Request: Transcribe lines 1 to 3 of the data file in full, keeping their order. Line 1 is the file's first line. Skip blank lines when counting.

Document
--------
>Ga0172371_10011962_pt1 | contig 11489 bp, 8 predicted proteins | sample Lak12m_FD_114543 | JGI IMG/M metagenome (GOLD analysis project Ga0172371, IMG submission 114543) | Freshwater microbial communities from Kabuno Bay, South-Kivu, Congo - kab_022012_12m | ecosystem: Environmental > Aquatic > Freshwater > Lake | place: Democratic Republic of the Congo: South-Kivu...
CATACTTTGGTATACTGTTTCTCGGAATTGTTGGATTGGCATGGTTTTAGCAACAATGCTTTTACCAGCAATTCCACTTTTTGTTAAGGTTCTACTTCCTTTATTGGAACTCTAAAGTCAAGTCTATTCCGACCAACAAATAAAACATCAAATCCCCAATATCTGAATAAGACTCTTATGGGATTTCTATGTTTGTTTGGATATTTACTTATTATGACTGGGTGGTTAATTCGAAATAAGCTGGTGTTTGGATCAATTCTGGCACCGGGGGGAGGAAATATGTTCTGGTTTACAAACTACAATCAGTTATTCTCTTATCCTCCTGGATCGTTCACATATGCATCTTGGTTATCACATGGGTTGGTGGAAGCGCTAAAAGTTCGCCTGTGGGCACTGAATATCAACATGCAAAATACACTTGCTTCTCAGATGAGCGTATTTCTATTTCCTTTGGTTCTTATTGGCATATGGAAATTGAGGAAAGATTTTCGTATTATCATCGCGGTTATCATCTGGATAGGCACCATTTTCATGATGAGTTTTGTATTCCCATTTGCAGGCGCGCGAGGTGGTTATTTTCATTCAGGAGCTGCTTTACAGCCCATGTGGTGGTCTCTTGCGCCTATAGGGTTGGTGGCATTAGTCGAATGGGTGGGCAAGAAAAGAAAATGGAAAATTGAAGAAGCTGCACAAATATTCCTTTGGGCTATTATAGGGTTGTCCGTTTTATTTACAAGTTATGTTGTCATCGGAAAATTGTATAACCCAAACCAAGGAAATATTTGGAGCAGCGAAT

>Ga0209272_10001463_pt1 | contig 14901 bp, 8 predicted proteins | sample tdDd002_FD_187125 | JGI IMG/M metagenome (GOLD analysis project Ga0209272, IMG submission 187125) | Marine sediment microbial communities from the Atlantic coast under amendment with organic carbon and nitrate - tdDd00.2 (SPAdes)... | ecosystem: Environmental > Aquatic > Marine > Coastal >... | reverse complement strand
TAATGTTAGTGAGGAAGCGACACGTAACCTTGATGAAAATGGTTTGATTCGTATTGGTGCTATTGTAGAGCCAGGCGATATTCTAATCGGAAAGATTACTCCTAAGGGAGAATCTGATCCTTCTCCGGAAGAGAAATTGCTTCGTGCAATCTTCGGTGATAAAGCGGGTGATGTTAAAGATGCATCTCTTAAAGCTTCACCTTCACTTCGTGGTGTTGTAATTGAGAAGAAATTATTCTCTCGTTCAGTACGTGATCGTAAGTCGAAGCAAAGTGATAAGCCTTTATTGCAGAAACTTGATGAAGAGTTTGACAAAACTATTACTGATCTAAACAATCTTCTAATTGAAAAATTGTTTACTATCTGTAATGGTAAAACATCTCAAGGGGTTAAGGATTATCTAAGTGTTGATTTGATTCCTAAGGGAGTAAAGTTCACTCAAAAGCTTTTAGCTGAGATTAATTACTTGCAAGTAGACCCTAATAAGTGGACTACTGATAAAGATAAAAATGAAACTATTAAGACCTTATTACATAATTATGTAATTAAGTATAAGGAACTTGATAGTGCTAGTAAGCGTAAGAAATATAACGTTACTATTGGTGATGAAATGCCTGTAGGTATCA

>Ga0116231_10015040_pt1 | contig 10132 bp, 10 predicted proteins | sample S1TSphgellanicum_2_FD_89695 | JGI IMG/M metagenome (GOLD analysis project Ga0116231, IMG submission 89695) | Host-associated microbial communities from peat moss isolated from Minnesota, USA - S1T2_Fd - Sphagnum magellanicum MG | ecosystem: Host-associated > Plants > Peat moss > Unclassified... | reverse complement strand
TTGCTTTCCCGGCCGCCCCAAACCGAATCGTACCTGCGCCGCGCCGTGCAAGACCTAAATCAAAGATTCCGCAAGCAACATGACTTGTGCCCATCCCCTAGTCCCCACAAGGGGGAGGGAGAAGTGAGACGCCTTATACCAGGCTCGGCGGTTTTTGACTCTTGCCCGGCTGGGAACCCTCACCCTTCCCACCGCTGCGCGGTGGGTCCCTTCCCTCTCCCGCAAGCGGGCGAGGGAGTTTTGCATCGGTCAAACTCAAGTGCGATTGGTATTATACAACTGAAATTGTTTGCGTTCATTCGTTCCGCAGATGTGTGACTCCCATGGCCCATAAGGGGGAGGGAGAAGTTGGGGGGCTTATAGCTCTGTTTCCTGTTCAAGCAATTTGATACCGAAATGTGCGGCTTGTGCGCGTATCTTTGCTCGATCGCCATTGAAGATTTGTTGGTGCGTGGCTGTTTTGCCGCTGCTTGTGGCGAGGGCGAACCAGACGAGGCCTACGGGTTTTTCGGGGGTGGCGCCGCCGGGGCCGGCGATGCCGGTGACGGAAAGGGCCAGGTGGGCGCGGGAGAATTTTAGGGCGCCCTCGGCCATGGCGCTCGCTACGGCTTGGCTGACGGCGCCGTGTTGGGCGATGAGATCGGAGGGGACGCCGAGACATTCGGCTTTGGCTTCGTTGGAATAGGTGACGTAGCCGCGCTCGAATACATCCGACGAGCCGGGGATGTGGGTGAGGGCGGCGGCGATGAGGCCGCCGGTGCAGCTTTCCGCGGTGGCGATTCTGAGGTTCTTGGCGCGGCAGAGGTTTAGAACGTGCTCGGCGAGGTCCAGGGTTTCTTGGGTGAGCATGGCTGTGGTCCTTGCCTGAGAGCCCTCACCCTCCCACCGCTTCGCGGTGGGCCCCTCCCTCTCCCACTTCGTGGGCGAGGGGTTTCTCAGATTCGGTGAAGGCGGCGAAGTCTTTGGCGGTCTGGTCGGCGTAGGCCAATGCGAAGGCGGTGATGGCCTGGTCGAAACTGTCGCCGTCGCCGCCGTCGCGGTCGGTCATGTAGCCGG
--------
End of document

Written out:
>Ga0172371_10011962_pt1 | contig 11489 bp, 8 predicted proteins | sample Lak12m_FD_114543 | JGI IMG/M metagenome (GOLD analysis project Ga0172371, IMG submission 114543) | Freshwater microbial communities from Kabuno Bay, South-Kivu, Congo - kab_022012_12m | ecosystem: Environmental > Aquatic > Freshwater > Lake | place: Democratic Republic of the Congo: South-Kivu...
CATACTTTGGTATACTGTTTCTCGGAATTGTTGGATTGGCATGGTTTTAGCAACAATGCTTTTACCAGCAATTCCACTTTTTGTTAAGGTTCTACTTCCTTTATTGGAACTCTAAAGTCAAGTCTATTCCGACCAACAAATAAAACATCAAATCCCCAATATCTGAATAAGACTCTTATGGGATTTCTATGTTTGTTTGGATATTTACTTATTATGACTGGGTGGTTAATTCGAAATAAGCTGGTGTTTGGATCAATTCTGGCACCGGGGGGAGGAAATATGTTCTGGTTTACAAACTACAATCAGTTATTCTCTTATCCTCCTGGATCGTTCACATATGCATCTTGGTTATCACATGGGTTGGTGGAAGCGCTAAAAGTTCGCCTGTGGGCACTGAATATCAACATGCAAAATACACTTGCTTCTCAGATGAGCGTATTTCTATTTCCTTTGGTTCTTATTGGCATATGGAAATTGAGGAAAGATTTTCGTATTATCATCGCGGTTATCATCTGGATAGGCACCATTTTCATGATGAGTTTTGTATTCCCATTTGCAGGCGCGCGAGGTGGTTATTTTCATTCAGGAGCTGCTTTACAGCCCATGTGGTGGTCTCTTGCGCCTATAGGGTTGGTGGCATTAGTCGAATGGGTGGGCAAGAAAAGAAAATGGAAAATTGAAGAAGCTGCACAAATATTCCTTTGGGCTATTATAGGGTTGTCCGTTTTATTTACAAGTTATGTTGTCATCGGAAAATTGTATAACCCAAACCAAGGAAATATTTGGAGCAGCGAAT

>Ga0209272_10001463_pt1 | contig 14901 bp, 8 predicted proteins | sample tdDd002_FD_187125 | JGI IMG/M metagenome (GOLD analysis project Ga0209272, IMG submission 187125) | Marine sediment microbial communities from the Atlantic coast under amendment with organic carbon and nitrate - tdDd00.2 (SPAdes)... | ecosystem: Environmental > Aquatic > Marine > Coastal >... | reverse complement strand